Vorapaxar reduces risk and size of myocardial infarction in ACS patients

Effect of vorapaxar on myocardial infarction in the thrombin receptor antagonist for clinical event reduction in acute coronary syndrome (TRA·CER) trial.

Literature - Leonardi S, Tricoci P, White HD et al. - Eur Heart J. 2013 Jun;34(23):1723-31

Leonardi S, Tricoci P, White HD et al.
Eur Heart J. 2013 Jun;34(23):1723-31. doi: 10.1093/eurheartj/eht104


Vorapaxar is a potent inhibitor of thrombin-induced platelet aggregation as a selective antagonist of the protease-activated receptor (PAR)-1. This novel antiplatelet agent yields consistent inhibition of thrombin-receptor agonist peptide (TRAP)-induced platelet aggregation [1].
In the large phase III trials TRA·CER [2] and TRA 2P·-TIMI 50 [3] vorapaxar was primarily associated with a reduced rate of myocardial infarct (MI), as compared to placebo, in patients with non-ST segment elevation acute coronary syndrome (NSTE ACS) or atherosclerotic disease. MI represents a group of events with different pathophysiologies, sizes, and clinical and prognostic implications. It is therefore important to characterise a drug’s effect on a certain type of MI.
This study analysed the effect of vorapaxar on different types of MI as currently classified by the Universal Definition of MI-document, analysed the effect of vorapaxar on total occurrence of MI and across MIs of various sizes and over time [4]. This is an analysis of the TRA·CER study results, a multicentre, randomised, double-blind, placebo-controlled event-driven trial  that studied vorapaxar at 40 mg loading dose followed by a daily 2.5 mg maintenance dose in 12944 patients with NSTE ACS at high risk for ischemic events [2,5]. Median follow-up time was 502 days (IQR: 349-667), during which 1319 patients experienced an MI, of which 186 patients had two or more events.

Main results

  • As compared to placebo, vorapaxar reduced the risk of a first MI of any type (HR: 0.88, 95%CI: 0.79-0.98, P=0.021). Including recurrent MIs, vorapaxar yielded a similar risk reduction (HR: 0.86, 95%CI: 0.77-0.97, P=0.014). The cumulative incidence curves started to separate about 1 month after randomisation and continued to diverge over time.
  • Type 1 (spontaneous) MIs were most common and occurred in 382 of 6473 patients receiving vorapaxar (5.9%) and in 455 out of 6471 patients in the placebo group (7.0%)(HR: 0.83, 95%CI: 0.73-0.95, P=0.007).
  • The incidences of MIs of different sizes, as assessed by troponin or creatine kinase-MB peak data, were consistently lower in vorapaxar treated patients as compared to the placebo group..
  • Type 4a (PCI-related) Mis occurred in 166 (2.6%) patients in the vorapaxar group as opposed to 183 (2.8%) in the placebo group (HR: 0.90, 95%CI: 0.73-1.12, P=0.350). Rates of MI between the two treatment groups were also similar for type 4b (stent thrombosis-related), type 2 (secondary MI due to disturbed oxygen levels) or type 5 (CABG-related).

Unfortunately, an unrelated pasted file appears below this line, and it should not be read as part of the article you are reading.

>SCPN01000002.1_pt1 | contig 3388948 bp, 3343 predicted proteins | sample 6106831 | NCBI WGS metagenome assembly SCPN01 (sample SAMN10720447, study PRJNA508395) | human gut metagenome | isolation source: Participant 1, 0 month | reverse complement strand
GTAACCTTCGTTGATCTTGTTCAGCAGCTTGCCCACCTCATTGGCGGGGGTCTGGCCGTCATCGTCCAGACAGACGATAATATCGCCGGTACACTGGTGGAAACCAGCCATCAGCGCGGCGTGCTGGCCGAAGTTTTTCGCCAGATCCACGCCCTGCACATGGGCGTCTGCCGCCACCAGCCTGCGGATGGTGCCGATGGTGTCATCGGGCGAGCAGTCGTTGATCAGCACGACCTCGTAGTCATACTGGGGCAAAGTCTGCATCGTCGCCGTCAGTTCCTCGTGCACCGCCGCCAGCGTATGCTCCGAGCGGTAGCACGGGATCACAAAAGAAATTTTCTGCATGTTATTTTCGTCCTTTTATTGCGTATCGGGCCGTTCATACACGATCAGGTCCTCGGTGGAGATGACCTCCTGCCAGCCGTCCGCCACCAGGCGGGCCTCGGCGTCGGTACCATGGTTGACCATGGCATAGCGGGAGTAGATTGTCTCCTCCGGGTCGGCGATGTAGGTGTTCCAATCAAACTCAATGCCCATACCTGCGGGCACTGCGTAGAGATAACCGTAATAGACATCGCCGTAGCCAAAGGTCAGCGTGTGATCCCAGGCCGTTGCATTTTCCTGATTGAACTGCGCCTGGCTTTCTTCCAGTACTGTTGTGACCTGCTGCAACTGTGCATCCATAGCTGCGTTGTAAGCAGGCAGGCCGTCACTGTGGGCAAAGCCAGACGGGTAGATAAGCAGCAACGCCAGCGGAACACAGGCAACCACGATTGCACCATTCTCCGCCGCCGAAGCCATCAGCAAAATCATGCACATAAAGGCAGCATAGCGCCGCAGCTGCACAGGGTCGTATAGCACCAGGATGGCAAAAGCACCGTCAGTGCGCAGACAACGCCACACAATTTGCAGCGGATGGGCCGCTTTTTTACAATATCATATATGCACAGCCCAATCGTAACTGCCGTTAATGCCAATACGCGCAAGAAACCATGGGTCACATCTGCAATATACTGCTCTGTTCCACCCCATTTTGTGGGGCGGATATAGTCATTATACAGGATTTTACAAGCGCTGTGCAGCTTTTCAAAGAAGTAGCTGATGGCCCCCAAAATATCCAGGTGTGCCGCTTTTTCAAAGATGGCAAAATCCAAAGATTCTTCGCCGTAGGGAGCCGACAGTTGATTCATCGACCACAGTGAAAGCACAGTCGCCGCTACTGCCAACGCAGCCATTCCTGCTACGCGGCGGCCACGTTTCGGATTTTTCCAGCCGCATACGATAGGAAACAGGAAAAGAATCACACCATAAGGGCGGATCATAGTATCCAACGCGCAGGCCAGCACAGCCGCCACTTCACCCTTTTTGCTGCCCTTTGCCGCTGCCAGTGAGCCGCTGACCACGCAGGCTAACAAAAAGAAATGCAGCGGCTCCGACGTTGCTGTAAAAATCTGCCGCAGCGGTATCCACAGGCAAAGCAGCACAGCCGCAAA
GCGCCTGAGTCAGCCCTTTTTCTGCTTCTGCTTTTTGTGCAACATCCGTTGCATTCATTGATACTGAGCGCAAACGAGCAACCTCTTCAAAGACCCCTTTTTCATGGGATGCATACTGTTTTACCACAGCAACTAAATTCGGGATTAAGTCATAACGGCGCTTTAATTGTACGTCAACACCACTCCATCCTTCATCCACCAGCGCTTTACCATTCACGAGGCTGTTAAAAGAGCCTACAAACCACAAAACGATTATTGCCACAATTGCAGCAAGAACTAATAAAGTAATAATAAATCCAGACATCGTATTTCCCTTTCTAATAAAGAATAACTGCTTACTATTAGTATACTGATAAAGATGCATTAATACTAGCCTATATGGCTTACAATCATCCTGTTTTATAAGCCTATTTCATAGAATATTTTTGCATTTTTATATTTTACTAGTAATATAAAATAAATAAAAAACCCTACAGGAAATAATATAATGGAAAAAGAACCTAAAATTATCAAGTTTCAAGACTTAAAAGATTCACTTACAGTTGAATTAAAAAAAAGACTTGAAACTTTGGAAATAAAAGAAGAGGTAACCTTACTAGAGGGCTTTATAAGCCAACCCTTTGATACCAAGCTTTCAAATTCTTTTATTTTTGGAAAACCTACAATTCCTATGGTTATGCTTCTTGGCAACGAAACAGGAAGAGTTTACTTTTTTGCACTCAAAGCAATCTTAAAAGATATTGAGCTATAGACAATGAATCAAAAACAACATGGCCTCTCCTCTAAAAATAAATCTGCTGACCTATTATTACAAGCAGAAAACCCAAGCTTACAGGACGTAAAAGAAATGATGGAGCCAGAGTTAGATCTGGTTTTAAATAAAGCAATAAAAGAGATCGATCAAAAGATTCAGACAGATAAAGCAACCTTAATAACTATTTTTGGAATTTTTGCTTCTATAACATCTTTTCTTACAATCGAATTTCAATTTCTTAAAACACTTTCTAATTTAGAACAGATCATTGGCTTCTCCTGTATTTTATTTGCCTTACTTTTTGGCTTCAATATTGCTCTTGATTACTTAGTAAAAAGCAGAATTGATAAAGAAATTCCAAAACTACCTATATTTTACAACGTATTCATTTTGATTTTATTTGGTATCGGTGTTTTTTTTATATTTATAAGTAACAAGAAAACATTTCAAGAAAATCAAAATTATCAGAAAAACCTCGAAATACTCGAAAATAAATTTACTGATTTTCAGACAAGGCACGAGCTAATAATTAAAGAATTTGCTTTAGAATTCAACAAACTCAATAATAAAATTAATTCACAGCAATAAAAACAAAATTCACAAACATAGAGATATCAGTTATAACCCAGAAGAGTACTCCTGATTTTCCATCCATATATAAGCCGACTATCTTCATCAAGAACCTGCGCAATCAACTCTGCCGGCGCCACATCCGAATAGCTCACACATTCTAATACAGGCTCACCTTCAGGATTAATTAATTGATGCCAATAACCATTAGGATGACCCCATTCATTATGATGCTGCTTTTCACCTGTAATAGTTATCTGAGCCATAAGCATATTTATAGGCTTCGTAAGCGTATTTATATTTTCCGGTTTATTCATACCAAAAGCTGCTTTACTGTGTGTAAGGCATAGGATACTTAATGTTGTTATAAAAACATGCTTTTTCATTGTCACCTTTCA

Vorapaxar reduces the incidence of MI in high-risk NSTE-ACS patients, mostly treated with concomitant dual antiplatelet therapy. Although this effect was most evident for spontaneous MI, it appeared directionally consistent across various MI sizes and it was stable in time. This study suggests that PAR-1 is important in the development of clinically evident coronary thrombosis in the presence of plaque disruption and that PAR-1 antagonism is a viable mechanism to reduce symptomatic thrombosis in such an event.
It should however be noted that the TRA·CER trial did not meet its primary objective, and that MI was a secondary endpoint. The increase in bleeding seen after vorapaxar in the TRA·CER trial should also be taken into account. Therefore, these results should be considered exploratory and should be confirmed before they can be applied in clinical practice to treat patients with NSTE-ACS.


1. Leonardi S, Tricoci P, Mahaffey KW. Promises of PAR-1 inhibition in acute coronary syndrome. Curr Cardiol Rep 2012;14:32–39.
2. Tricoci P, Huang Z, Held C et al. TRACER Investigators. Thrombin-receptor antagonist vorapaxar in acute coronary syndromes. N Engl J Med 2012;366:20–33.
3. Morrow DA, Braunwald E, Bonaca MP, et al. TRA 2P–TIMI 50 Steering Committee and Investigators. Vorapaxar in the secondary prevention of atherothrombotic events. N Engl J Med 2012;366:1404–1413.
4. Thygesen K, Alpert JS, White HD, Joint ESC/ACCF/AHA/WHF Task Force for
the Redefinition of Myocardial Infarction et al. Universal definition of myocardial infarction. Circulation 2007;116:2634–2653.
5. TRA.CER Executive and Steering Committees. The Thrombin Receptor Antagonist for Clinical Event Reduction in Acute Coronary Syndrome (TRA.CER) trial: study design and rationale. Am Heart J 2009;158:327–334.

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